By Alan Scherstuhl
By Stephanie Zacharek
By Carolina Del Busto
By Amy Nicholson
By Simon Abrams
By Kevin Dilmore
By New Times
By Amy Nicholson
Nonthreatening gentleness and prettiness have made Keanu Reeves a teen heartthrob, and the hint of exoticism in his looks has made him a figure of glamour for some adults, as well. If he were a sizzling good actor, he'd have the world at his feet. But alas, poor fellow, he has just enough ability to keep directors optimistically casting him above the level of his competence, and just enough taste to show that this makes him uncomfortable.
Reeves was abysmal as Harker in Bram Stoker's Dracula, but he wasn't really so bad as the villainous Don John in Kenneth Branagh's Much Ado About Nothing. True, he was the weakest member of the cast, bit players included, but Branagh nonetheless managed to help him to an acquittal. We in the audience sabotaged him--if we had never seen Reeves before, if we didn't associate him with Bill & Ted, we might have found his work uninspired but perfectly serviceable.
Now that Bernardo Bertolucci has cast Reeves as Prince Siddhartha in his new epic Little Buddha, the California-airhead image will likely plague him again--he's on the road to most excellent enlightenment, dude, and all that. But, really, among name American stars (and Bertolucci, no fool, loves to use those good ol' American stars), who is more fit to play the founder of Buddhism? If you're looking for a combination of Zen emptiness and worldwide box-office appeal, you can't do a whole lot better than Reeves.
Bertolucci mounts an impressive pageant of the life of Siddhartha, the ancient Indian prince whose father, wishing to protect him, keeps him within the palace walls and ignorant of the outside world's existence. On his first excursion into the street, the prince catches sight of some miserable beggars, and it sets him on a spiritual quest into the nature of life, death, suffering, pleasure, eternity, identity--the whole shootin' match.
The script, by Rudy Wurlitzer and Mark Peploe, intertwines this traditional tale with a modern story, based on actual events. It involves a group of genial Tibetan monks who travel from a remote monastery in Bhutan to Seattle, because they've had a tip that a particularly revered lama has been reincarnated there, and is now a nice, introspective kid of about 9 (Alex Wiesendanger). They show up at the door of the kid's unsuspecting, upscale parents (Bridget Fonda and Chris Isaak), and the boy takes a shine to them at once.
This section actually takes up more screen time than the ancient story, or seems to. But, possibly by design, we are kept at a distance from much emotional involvement in it. Vittorio Storaro's magnificent cinematography, which fills the Siddhartha story with zesty, inviting color, switches to dull, rainwashed sterility for this century. Of the performances, only that of Ying Ruocheng, as the head lama, is engaging. The boy isn't particularly compelling, and the parents are bland, uninteresting figures--Isaak, a good-looking singer who has had effective bits in a couple of Jonathan Demme films, can't carry this role, nor does Fonda have her usual spark.
Besides, this plot strand builds toward the revelation of which kid--Wiesendanger or one of two other candidates--is the real recycled lama. In what way, exactly, are we supposed to be invested in this outcome? Should we be rooting for one of them? That doesn't seem right somehow.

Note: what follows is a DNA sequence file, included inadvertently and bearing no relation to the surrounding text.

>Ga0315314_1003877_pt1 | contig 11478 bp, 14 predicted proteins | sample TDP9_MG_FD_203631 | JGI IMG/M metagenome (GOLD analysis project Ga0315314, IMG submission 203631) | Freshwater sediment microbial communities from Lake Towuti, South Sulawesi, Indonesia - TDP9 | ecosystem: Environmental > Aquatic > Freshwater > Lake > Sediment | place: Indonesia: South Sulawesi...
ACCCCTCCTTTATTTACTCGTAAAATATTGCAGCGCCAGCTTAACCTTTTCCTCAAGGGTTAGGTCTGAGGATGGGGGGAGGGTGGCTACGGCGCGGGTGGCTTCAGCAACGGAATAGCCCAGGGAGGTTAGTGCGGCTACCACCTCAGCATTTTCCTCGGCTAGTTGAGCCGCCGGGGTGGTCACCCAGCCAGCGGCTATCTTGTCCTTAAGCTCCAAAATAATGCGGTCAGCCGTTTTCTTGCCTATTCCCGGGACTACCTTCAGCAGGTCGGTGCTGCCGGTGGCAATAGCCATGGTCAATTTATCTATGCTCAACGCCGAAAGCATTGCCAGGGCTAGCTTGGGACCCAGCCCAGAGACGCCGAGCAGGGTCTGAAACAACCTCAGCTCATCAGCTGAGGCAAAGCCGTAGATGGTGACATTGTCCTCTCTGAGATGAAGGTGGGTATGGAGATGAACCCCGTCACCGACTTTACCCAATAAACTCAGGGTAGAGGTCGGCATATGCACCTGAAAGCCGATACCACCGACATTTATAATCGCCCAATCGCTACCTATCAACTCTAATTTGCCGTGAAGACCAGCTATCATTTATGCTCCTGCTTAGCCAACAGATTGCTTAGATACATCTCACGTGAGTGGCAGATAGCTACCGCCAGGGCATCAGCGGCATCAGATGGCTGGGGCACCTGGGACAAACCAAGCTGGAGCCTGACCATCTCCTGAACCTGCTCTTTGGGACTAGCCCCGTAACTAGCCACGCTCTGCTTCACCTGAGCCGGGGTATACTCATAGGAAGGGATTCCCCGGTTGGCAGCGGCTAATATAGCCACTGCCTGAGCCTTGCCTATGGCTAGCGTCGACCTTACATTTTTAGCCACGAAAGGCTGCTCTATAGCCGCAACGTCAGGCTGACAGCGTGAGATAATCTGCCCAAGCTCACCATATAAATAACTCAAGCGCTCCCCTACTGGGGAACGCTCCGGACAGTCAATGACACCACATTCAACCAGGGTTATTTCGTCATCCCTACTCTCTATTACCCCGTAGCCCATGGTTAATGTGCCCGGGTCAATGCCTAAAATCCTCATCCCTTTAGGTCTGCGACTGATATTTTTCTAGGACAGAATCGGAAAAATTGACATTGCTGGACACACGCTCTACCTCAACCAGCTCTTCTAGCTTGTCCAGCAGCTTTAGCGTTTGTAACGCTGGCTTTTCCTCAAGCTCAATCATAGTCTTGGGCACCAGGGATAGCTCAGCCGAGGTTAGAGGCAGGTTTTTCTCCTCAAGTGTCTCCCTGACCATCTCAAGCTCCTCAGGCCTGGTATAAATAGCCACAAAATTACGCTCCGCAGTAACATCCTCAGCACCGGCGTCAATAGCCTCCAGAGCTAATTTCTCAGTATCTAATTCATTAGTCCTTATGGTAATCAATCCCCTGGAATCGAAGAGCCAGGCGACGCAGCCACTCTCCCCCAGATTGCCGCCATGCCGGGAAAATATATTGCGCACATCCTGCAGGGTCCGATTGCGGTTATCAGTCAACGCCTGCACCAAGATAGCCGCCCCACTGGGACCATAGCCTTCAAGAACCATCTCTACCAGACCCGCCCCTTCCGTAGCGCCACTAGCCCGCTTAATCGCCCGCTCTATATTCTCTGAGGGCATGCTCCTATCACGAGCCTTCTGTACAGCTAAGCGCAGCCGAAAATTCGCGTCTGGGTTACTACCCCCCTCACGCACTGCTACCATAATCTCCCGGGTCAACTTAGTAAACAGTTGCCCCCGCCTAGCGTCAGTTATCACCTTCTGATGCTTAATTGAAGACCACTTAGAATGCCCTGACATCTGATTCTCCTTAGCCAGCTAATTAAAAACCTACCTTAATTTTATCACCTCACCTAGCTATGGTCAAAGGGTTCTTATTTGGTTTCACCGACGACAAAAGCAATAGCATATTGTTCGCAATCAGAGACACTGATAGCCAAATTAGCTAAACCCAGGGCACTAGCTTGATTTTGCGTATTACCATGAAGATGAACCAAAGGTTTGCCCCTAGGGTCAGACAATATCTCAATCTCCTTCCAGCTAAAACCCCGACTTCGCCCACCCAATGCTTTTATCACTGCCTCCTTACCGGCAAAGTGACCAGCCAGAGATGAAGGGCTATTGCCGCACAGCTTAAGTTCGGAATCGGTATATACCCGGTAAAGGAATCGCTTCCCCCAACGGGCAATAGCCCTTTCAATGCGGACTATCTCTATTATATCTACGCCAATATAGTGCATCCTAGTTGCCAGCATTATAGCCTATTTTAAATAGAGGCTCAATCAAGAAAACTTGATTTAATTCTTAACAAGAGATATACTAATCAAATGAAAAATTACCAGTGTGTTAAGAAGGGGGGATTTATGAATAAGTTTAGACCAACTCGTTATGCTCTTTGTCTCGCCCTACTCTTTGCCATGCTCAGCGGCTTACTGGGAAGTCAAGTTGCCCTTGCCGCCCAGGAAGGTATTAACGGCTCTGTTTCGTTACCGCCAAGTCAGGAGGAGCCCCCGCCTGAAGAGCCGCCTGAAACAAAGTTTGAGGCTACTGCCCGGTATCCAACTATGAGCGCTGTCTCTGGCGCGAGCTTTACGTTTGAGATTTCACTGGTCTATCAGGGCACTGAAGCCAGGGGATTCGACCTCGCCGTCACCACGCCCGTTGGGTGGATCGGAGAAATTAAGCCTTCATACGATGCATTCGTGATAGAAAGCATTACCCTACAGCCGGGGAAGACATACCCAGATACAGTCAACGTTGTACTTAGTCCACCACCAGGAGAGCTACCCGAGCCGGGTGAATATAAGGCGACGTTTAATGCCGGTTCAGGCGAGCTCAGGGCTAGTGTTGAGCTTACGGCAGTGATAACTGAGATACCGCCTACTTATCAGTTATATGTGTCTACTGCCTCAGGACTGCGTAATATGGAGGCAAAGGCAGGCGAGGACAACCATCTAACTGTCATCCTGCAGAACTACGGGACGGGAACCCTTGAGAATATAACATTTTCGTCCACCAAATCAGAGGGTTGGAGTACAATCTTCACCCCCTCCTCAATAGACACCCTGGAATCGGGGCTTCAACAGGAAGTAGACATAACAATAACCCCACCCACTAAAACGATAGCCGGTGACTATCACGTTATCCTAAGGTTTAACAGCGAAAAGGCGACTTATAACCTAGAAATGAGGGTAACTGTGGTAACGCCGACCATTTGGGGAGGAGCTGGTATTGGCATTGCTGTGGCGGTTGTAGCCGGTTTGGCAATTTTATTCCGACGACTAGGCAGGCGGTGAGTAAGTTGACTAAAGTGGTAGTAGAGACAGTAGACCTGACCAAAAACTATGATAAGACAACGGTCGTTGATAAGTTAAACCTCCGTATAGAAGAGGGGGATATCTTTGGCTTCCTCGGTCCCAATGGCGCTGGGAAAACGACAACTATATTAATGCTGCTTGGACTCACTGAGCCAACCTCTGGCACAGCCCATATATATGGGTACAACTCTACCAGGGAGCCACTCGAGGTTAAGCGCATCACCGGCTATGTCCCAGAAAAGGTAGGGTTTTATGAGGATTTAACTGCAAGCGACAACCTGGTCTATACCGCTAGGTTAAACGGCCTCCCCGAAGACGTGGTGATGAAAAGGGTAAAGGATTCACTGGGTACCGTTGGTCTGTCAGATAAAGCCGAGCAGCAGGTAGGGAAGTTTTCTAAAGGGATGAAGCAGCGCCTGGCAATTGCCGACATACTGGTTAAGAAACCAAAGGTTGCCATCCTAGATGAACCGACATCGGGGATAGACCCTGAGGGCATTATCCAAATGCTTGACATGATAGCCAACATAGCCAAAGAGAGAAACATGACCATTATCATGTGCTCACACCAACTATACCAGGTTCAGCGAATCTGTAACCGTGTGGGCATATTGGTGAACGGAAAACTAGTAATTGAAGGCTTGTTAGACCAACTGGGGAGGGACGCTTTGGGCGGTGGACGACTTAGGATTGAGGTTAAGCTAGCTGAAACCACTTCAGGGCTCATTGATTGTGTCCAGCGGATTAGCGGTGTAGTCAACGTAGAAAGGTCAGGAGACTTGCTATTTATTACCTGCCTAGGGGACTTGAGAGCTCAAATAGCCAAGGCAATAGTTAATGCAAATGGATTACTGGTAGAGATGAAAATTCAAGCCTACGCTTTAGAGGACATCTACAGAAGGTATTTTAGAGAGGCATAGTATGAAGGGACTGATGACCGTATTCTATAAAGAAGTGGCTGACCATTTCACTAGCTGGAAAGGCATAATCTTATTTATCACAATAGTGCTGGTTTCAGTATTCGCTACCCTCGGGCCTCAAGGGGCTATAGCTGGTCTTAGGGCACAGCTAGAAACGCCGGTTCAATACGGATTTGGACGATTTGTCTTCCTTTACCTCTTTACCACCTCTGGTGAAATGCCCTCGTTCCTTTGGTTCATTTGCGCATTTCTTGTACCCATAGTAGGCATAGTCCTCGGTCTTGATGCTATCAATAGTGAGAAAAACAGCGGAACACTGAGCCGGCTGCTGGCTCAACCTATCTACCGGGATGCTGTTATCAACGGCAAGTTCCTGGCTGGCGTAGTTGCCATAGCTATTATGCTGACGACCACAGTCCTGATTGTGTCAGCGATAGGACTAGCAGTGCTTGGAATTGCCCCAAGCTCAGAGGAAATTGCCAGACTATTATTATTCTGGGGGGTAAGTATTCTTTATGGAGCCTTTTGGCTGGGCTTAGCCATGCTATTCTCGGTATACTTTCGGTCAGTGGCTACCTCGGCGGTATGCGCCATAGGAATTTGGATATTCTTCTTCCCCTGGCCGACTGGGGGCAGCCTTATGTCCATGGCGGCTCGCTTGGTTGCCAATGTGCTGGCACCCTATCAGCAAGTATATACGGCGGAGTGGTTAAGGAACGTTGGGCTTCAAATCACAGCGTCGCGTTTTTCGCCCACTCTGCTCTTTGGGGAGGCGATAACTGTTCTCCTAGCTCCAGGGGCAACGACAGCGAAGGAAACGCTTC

Bertolucci is still best known here for Last Tango in Paris, but in recent years, with films like The Last Emperor and The Sheltering Sky, he has become increasingly attracted to spectacle. The Buddha story offers him ample opportunities. As with The Last Emperor, there's no depth to the characters as written, but the imagery is often irresistibly lush.
But The Last Emperor's woozy, sensuous rhythms, and John Lone's performance, which generated a character with little help from the script, gave that film at least the illusion of having a pop-Socialist point--it was a naive, half-envious fantasy of the eternal infantilism of the ruling class. Little Buddha's subtext, if it had any, eluded me. It's just wholesome, untextured religious drama, of a sort on which C.B. De Mille might not have been ashamed to put his name.
The climax of the Siddhartha story, however, doesn't have anything quite so dramatically decisive as a wrathful descent from Sinai or the destruction of a Golden Calf going for it. In true modernist fashion, Bertolucci's devotional costumer is resolved through passivity--Siddhartha meditates under a tree for years, unmoved, while the spirits of worldliness and self-absorption throw everything they've got at him. Watching Reeves in this scene, it was hard to banish the thought that he might wear that same contemplative gaze while playing Nintendo, which perhaps strengthens the notion that we're seeing the story as envisioned by a 9-year-old kid.
Of course, Bertolucci has too much taste to resort to De Mille's kind of show-biz gimcrackery; for anachronistic associations, Reeves could never hope to match Edward G. Robinson in The Ten Commandments. Taste alone, however, isn't the same as vision--it can, in fact, be vision's enemy. There is much in Little Buddha that's cinematically grand and beautiful, at the same time that it's conceptually saccharine.
I quite enjoyed Little Buddha--I'd even consider seeing it again--because it was such a pretty, well-rendered show. But I enjoyed The Flintstones for reasons not very different. Being of a hopelessly Western mindset, I cling to the notion that Little Buddha, by virtue of its content, is intrinsically of greater importance than The Flintstones, even though a true Buddhist might tell me that the distinction between the two is an illusion. Dude.
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